Between picture perfect onions and the compost heap lies an opportunity.
A friend grows onions using organic practices as part of a Community Supported Agriculture project. Onions are harvested from the field then dried in the greenhouse for storage. Sorting, trimming the tops and roots, and removing excess skin comes next.
As an experienced onion trimmer I work for farmers I know and trust. My compensation is an hourly rate above the current minimum wage plus all the seconds I can use. It’s a good deal, so I take it when offered. For an hour or two after a full time job at the home, farm and auto supply company, and on weekends after a shift at the orchard, I work in the onion shed.
The work is seasonal and temporary. Cognizant of potential competition from other itinerant workers, I work as quickly and as well as I can. The daily chore serves as respite from an intense schedule of lowly paid work that provides income destined mostly to corporations in exchange for stuff needed to operate the household: utilities, insurance, taxes, fuel and the like. I will have worked 100 days in a row by the November election — I’m not complaining, just sayin’.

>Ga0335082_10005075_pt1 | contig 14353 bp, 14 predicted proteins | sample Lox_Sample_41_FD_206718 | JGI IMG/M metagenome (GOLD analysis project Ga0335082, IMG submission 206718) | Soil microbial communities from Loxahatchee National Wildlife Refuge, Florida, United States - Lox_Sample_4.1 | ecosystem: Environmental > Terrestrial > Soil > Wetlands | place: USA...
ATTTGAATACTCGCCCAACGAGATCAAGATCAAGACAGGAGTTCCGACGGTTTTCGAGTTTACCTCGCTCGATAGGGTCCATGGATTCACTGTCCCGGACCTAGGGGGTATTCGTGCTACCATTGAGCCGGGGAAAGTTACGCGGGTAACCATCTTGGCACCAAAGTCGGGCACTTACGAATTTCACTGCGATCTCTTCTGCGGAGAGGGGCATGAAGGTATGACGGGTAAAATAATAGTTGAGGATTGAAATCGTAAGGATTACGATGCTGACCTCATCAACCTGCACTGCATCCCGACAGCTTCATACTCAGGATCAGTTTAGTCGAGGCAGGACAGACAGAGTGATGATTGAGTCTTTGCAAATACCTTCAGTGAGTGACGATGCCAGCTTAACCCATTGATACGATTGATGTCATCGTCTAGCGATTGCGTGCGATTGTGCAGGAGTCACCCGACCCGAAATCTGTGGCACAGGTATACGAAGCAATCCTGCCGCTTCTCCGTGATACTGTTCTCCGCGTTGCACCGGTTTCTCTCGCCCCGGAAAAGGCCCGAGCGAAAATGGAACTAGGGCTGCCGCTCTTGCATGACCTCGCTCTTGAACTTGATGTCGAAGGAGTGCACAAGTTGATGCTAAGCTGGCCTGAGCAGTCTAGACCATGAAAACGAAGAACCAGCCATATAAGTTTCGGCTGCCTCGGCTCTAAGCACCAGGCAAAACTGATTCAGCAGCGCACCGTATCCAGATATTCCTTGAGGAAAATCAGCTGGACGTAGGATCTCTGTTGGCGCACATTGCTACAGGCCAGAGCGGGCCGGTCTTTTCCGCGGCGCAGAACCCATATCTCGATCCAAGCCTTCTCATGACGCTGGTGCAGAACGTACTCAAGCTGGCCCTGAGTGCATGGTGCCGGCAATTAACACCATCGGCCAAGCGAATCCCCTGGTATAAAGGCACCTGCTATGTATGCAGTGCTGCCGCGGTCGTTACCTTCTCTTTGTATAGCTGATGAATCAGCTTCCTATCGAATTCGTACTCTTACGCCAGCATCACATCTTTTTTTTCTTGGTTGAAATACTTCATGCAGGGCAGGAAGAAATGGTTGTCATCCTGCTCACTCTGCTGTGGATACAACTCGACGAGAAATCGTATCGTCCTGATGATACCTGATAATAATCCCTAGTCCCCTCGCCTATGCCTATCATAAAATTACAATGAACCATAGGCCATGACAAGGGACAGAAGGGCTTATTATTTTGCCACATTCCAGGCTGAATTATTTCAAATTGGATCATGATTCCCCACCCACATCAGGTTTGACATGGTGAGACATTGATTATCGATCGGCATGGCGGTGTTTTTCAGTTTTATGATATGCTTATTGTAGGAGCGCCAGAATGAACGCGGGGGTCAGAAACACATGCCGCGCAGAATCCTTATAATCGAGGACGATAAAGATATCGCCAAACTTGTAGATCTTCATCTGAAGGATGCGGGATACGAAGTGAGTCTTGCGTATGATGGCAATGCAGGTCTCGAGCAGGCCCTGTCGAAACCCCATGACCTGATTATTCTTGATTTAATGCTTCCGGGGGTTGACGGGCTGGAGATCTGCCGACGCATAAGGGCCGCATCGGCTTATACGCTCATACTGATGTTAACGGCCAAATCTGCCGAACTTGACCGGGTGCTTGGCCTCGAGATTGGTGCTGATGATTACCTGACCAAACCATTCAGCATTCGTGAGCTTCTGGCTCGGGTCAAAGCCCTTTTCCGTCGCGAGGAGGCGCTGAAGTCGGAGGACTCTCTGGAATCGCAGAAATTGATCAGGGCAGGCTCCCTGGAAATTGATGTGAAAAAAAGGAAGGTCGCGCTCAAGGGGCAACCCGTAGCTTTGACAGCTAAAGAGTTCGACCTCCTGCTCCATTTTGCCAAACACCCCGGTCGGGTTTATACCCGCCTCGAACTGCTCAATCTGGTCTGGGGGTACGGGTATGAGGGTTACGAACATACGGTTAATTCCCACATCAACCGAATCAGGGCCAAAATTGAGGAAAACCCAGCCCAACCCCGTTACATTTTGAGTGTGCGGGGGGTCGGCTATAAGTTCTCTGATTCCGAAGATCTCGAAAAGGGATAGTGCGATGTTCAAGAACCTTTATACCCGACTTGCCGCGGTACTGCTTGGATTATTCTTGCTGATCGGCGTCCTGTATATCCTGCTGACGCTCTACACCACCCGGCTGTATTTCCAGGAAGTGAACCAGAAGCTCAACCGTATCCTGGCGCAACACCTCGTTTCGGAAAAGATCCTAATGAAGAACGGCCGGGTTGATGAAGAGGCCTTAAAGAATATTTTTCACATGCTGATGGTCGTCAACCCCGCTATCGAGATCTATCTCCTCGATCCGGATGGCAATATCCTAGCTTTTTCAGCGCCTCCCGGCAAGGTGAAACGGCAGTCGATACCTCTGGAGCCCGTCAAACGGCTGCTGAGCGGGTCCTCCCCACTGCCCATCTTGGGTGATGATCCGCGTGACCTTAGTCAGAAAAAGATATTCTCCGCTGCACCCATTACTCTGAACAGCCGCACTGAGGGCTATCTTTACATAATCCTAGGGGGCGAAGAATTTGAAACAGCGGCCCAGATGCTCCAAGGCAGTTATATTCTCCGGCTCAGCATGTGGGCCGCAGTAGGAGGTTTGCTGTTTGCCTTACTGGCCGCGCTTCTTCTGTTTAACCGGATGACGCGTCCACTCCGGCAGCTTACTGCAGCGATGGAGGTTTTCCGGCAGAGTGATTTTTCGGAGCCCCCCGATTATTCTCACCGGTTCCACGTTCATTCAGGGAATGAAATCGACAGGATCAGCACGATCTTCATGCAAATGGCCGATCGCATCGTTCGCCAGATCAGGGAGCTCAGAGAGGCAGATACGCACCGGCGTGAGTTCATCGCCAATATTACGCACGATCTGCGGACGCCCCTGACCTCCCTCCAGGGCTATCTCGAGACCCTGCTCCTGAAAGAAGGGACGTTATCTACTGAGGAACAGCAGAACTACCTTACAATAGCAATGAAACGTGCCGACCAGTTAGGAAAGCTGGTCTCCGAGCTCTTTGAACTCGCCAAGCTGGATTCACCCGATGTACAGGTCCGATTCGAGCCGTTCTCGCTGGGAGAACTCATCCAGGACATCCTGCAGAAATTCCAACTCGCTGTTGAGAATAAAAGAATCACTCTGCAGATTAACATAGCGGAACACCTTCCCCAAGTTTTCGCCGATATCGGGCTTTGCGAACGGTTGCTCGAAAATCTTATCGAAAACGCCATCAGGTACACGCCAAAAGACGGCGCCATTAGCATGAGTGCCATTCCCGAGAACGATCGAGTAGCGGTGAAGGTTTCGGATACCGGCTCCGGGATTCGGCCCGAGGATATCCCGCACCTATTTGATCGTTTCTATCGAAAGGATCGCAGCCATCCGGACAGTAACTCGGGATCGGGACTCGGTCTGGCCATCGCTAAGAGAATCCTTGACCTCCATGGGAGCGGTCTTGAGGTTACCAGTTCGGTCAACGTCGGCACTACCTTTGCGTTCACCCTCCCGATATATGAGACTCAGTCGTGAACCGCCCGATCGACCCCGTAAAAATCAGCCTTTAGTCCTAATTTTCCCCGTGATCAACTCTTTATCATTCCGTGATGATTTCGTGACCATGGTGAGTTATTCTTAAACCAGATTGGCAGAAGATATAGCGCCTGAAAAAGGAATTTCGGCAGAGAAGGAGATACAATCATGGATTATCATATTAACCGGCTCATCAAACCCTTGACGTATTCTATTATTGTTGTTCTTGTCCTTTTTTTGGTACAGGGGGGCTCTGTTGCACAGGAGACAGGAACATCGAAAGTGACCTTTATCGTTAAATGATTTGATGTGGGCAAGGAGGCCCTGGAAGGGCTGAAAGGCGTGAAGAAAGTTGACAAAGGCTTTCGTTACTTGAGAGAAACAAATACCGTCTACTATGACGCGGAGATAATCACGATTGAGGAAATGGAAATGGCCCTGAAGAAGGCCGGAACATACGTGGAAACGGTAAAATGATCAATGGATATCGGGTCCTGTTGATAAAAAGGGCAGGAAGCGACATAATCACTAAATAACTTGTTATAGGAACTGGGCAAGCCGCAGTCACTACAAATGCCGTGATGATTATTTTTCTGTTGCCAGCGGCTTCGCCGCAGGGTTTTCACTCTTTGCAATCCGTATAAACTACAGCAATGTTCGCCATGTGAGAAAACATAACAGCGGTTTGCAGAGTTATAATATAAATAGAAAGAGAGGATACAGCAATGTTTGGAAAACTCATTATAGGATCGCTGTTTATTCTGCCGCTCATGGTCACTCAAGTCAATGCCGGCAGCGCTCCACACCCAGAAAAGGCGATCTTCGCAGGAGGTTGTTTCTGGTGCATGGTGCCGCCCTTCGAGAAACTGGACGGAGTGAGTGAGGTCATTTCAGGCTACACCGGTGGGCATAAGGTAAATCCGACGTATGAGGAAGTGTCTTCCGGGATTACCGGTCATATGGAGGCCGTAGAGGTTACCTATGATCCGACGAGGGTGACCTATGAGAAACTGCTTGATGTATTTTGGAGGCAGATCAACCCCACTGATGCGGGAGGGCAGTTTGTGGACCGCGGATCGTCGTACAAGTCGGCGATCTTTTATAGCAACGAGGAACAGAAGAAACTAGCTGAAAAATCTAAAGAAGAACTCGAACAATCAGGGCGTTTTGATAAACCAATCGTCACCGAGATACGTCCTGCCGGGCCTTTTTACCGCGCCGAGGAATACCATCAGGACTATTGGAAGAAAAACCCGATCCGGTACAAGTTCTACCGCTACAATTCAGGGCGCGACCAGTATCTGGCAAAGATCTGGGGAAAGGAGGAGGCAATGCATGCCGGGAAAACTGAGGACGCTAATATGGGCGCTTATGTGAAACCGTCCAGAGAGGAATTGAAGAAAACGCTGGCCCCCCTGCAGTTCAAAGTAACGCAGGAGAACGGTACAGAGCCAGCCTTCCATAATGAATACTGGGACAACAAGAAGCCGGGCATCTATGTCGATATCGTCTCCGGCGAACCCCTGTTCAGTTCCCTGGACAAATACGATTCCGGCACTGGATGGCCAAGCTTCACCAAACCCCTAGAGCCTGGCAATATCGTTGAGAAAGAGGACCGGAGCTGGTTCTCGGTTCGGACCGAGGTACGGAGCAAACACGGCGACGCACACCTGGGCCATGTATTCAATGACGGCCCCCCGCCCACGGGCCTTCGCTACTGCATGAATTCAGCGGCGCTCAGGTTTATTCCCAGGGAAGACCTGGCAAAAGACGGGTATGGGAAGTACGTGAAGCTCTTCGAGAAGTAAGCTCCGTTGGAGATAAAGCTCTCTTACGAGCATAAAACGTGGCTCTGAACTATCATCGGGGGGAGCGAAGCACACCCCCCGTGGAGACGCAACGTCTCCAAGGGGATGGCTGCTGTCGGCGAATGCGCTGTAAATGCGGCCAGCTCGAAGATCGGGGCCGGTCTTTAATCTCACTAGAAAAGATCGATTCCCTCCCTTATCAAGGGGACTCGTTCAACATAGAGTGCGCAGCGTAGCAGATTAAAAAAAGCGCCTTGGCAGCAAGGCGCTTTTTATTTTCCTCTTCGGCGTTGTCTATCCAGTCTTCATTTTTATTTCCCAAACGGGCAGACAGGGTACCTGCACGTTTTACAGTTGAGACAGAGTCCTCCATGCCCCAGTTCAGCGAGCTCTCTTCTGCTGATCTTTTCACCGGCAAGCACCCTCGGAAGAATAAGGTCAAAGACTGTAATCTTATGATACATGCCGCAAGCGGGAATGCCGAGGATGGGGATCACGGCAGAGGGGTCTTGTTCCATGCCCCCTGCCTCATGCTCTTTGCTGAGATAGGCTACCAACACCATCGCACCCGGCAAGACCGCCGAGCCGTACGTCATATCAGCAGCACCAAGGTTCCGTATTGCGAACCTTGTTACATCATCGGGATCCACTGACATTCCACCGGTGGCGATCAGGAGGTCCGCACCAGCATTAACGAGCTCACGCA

At the end of each shift in the onion shed, I take home ten or more pounds of seconds. I remove the bad parts in our kitchen and am left with half the original amount in fresh onions. There’ no long term storage for these so they go into the ice box until used. If left on the counter, bad spots would quickly re-emerge.
I made and canned the first batch of vegetable soup with three pounds of fresh onions and a bit of everything on hand from the farm and garden. By the time the onions at the farm are in storage, there will be enough canned vegetable soup put up to last until the next growing season. Soup that can make a meal.
With the concurrent harvest of tomatoes and basil from our garden, I plan to make and can pints of marinara sauce using a simple, four-part recipe of tomatoes, onions, basil and garlic. Onion trimming blocks out time from vegetable processing, and some good ones will head to the compost bin before I can get to them. I am hopeful about getting a dozen pints of marinara sauce canned.
The life of an itinerant low wage worker lies on the margin between harvest and the compost bin, That’s true for a lot of professions, not just onion trimmers. If you think about it, that’s where we all live our lives in the 99 percent of the population that isn’t wealthy.
I’m okay with working a job with friends doing work that directly impacts our family’s sustainability. It may be easier to take a big job with responsibilities and varied compensation, but I’d rather deal with the questions like whether something can be made of each onion I encounter.
The pile of second represents hope in a tangible and meaningful way. What’s life for unless that?